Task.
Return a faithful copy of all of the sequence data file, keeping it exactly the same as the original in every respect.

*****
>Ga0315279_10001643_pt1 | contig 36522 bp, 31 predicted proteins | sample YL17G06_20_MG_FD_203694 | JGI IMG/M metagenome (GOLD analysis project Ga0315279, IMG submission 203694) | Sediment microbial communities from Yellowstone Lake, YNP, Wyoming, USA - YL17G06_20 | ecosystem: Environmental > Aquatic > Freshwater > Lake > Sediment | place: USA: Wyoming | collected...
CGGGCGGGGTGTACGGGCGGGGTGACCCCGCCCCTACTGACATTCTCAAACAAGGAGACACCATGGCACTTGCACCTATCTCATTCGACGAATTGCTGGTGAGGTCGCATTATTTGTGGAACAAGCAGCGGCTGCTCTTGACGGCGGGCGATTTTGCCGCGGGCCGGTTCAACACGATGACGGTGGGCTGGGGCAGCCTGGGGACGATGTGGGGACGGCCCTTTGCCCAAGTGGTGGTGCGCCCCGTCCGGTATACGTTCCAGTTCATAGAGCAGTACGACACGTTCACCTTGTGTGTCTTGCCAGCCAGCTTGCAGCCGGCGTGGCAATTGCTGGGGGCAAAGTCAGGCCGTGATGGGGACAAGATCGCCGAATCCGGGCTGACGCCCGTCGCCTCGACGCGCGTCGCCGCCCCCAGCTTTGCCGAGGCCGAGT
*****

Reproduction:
>Ga0315279_10001643_pt1 | contig 36522 bp, 31 predicted proteins | sample YL17G06_20_MG_FD_203694 | JGI IMG/M metagenome (GOLD analysis project Ga0315279, IMG submission 203694) | Sediment microbial communities from Yellowstone Lake, YNP, Wyoming, USA - YL17G06_20 | ecosystem: Environmental > Aquatic > Freshwater > Lake > Sediment | place: USA: Wyoming | collected...
CGGGCGGGGTGTACGGGCGGGGTGACCCCGCCCCTACTGACATTCTCAAACAAGGAGACACCATGGCACTTGCACCTATCTCATTCGACGAATTGCTGGTGAGGTCGCATTATTTGTGGAACAAGCAGCGGCTGCTCTTGACGGCGGGCGATTTTGCCGCGGGCCGGTTCAACACGATGACGGTGGGCTGGGGCAGCCTGGGGACGATGTGGGGACGGCCCTTTGCCCAAGTGGTGGTGCGCCCCGTCCGGTATACGTTCCAGTTCATAGAGCAGTACGACACGTTCACCTTGTGTGTCTTGCCAGCCAGCTTGCAGCCGGCGTGGCAATTGCTGGGGGCAAAGTCAGGCCGTGATGGGGACAAGATCGCCGAATCCGGGCTGACGCCCGTCGCCTCGACGCGCGTCGCCGCCCCCAGCTTTGCCGAGGCCGAGT